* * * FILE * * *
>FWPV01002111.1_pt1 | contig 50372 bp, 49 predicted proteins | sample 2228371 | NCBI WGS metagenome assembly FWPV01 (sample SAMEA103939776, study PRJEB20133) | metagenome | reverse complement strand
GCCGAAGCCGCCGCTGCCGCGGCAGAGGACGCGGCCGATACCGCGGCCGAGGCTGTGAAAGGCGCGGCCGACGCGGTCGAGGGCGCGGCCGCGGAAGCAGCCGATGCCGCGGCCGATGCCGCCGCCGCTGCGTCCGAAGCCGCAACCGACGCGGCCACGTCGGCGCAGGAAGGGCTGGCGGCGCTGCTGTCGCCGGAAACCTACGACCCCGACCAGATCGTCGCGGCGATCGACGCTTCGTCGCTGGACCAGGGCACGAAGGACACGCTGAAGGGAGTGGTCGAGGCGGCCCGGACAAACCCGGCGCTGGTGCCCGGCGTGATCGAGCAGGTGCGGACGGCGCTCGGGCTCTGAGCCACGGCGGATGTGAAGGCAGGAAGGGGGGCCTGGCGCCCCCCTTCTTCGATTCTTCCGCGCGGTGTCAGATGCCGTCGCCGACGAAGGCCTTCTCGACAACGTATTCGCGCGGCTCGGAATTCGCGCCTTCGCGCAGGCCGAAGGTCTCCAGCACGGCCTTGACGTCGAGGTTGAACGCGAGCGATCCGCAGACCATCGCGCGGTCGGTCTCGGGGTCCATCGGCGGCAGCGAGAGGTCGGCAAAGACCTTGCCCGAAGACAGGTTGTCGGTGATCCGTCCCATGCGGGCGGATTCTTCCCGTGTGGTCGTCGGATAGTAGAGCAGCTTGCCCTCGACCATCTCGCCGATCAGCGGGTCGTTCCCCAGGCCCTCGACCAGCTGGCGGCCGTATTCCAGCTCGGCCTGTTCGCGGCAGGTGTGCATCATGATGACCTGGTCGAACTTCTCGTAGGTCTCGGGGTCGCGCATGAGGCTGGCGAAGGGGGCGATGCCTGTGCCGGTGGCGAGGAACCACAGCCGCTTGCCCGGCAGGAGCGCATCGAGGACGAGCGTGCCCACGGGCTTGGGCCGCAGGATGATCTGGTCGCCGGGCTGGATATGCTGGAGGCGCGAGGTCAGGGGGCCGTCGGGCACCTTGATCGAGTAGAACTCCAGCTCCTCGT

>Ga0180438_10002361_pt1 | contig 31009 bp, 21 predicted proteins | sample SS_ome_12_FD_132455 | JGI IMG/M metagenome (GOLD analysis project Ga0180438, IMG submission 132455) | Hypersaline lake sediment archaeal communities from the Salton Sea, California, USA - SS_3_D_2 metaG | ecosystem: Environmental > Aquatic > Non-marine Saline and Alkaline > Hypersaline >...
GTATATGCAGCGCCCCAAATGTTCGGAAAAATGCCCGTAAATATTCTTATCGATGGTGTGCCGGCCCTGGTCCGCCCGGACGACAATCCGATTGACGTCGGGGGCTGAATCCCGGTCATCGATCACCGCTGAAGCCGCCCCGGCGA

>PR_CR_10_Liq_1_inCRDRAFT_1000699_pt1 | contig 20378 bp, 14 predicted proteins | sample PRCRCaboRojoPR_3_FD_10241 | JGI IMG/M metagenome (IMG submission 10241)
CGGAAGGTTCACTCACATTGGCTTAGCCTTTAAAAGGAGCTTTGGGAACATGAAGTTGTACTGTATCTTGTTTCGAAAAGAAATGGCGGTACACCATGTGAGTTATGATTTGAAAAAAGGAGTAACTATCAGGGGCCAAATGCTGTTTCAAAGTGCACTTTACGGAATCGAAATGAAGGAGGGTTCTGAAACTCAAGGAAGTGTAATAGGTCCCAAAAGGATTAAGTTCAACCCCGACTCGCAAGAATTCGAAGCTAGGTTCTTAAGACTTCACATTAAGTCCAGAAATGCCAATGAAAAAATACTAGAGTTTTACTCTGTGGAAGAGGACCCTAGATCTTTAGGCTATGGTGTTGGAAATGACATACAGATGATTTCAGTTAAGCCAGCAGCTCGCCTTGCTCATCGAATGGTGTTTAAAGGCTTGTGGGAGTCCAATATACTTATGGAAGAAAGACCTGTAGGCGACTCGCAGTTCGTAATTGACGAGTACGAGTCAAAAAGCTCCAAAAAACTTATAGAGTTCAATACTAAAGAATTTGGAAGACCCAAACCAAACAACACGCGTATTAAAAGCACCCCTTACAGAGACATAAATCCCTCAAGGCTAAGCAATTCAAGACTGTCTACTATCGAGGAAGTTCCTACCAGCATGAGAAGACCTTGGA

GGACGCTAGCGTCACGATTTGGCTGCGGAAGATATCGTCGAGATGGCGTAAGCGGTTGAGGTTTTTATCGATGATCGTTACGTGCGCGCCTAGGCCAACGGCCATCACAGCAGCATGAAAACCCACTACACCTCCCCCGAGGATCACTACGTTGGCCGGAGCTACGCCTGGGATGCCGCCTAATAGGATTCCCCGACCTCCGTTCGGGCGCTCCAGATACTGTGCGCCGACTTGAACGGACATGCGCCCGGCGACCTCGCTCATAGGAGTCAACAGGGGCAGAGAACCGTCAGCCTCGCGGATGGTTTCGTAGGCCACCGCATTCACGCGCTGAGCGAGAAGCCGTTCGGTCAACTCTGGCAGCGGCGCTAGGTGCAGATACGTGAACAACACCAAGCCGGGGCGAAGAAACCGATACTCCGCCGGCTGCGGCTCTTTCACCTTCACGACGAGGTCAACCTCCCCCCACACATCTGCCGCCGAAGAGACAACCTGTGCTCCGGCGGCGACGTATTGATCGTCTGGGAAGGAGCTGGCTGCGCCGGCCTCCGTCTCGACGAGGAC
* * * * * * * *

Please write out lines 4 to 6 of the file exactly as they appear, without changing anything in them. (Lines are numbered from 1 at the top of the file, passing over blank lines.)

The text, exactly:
GTATATGCAGCGCCCCAAATGTTCGGAAAAATGCCCGTAAATATTCTTATCGATGGTGTGCCGGCCCTGGTCCGCCCGGACGACAATCCGATTGACGTCGGGGGCTGAATCCCGGTCATCGATCACCGCTGAAGCCGCCCCGGCGA

>PR_CR_10_Liq_1_inCRDRAFT_1000699_pt1 | contig 20378 bp, 14 predicted proteins | sample PRCRCaboRojoPR_3_FD_10241 | JGI IMG/M metagenome (IMG submission 10241)
CGGAAGGTTCACTCACATTGGCTTAGCCTTTAAAAGGAGCTTTGGGAACATGAAGTTGTACTGTATCTTGTTTCGAAAAGAAATGGCGGTACACCATGTGAGTTATGATTTGAAAAAAGGAGTAACTATCAGGGGCCAAATGCTGTTTCAAAGTGCACTTTACGGAATCGAAATGAAGGAGGGTTCTGAAACTCAAGGAAGTGTAATAGGTCCCAAAAGGATTAAGTTCAACCCCGACTCGCAAGAATTCGAAGCTAGGTTCTTAAGACTTCACATTAAGTCCAGAAATGCCAATGAAAAAATACTAGAGTTTTACTCTGTGGAAGAGGACCCTAGATCTTTAGGCTATGGTGTTGGAAATGACATACAGATGATTTCAGTTAAGCCAGCAGCTCGCCTTGCTCATCGAATGGTGTTTAAAGGCTTGTGGGAGTCCAATATACTTATGGAAGAAAGACCTGTAGGCGACTCGCAGTTCGTAATTGACGAGTACGAGTCAAAAAGCTCCAAAAAACTTATAGAGTTCAATACTAAAGAATTTGGAAGACCCAAACCAAACAACACGCGTATTAAAAGCACCCCTTACAGAGACATAAATCCCTCAAGGCTAAGCAATTCAAGACTGTCTACTATCGAGGAAGTTCCTACCAGCATGAGAAGACCTTGGA